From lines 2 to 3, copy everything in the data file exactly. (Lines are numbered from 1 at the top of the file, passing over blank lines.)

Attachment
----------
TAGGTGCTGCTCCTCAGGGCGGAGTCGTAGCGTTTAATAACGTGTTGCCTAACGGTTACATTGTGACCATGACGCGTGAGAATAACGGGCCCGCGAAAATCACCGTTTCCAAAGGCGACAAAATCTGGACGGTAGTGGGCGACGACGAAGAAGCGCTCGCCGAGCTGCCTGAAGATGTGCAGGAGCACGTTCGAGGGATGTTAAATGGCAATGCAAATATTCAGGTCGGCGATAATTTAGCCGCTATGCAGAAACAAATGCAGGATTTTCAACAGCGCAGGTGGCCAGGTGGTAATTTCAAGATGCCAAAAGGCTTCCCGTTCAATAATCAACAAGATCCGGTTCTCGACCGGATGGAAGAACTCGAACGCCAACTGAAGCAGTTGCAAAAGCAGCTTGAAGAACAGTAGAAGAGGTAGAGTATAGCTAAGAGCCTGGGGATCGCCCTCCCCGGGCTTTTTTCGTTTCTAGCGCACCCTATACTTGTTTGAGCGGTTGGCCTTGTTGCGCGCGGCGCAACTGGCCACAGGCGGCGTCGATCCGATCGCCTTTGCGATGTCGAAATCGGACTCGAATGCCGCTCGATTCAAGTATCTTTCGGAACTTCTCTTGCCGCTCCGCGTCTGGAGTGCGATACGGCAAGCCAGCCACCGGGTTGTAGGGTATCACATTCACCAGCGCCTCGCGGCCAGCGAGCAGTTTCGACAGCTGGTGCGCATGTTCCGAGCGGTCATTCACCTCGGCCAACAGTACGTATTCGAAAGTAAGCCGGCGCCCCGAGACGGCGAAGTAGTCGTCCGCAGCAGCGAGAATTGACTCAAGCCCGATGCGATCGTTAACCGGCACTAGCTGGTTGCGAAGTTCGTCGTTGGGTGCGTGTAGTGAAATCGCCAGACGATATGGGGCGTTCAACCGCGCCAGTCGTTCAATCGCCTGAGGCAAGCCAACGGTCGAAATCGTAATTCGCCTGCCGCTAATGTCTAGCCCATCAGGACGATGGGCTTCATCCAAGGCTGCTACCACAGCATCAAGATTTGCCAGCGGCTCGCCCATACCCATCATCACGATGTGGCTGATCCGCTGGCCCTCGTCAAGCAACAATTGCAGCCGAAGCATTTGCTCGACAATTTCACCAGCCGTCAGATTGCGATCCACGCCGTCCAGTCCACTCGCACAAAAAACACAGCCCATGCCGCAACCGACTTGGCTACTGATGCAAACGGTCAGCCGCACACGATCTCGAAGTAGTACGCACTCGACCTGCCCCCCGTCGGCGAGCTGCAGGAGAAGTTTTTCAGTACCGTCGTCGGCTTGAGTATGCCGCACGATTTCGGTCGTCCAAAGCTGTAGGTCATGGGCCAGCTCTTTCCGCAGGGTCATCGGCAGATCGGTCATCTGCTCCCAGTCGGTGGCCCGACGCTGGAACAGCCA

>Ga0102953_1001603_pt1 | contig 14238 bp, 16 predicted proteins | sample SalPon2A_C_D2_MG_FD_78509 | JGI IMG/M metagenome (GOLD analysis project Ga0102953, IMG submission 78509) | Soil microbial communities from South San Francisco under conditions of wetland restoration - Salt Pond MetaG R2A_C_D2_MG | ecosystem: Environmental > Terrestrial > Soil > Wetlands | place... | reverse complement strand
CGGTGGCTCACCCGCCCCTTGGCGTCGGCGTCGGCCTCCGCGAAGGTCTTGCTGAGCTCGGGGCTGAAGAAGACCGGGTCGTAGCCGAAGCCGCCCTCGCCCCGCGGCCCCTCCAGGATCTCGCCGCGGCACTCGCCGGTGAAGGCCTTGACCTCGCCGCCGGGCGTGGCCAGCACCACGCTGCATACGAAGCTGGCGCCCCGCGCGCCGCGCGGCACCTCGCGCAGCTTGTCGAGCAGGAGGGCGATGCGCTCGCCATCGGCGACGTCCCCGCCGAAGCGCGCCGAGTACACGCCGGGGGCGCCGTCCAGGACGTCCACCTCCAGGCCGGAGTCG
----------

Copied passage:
>Ga0102953_1001603_pt1 | contig 14238 bp, 16 predicted proteins | sample SalPon2A_C_D2_MG_FD_78509 | JGI IMG/M metagenome (GOLD analysis project Ga0102953, IMG submission 78509) | Soil microbial communities from South San Francisco under conditions of wetland restoration - Salt Pond MetaG R2A_C_D2_MG | ecosystem: Environmental > Terrestrial > Soil > Wetlands | place... | reverse complement strand
CGGTGGCTCACCCGCCCCTTGGCGTCGGCGTCGGCCTCCGCGAAGGTCTTGCTGAGCTCGGGGCTGAAGAAGACCGGGTCGTAGCCGAAGCCGCCCTCGCCCCGCGGCCCCTCCAGGATCTCGCCGCGGCACTCGCCGGTGAAGGCCTTGACCTCGCCGCCGGGCGTGGCCAGCACCACGCTGCATACGAAGCTGGCGCCCCGCGCGCCGCGCGGCACCTCGCGCAGCTTGTCGAGCAGGAGGGCGATGCGCTCGCCATCGGCGACGTCCCCGCCGAAGCGCGCCGAGTACACGCCGGGGGCGCCGTCCAGGACGTCCACCTCCAGGCCGGAGTCG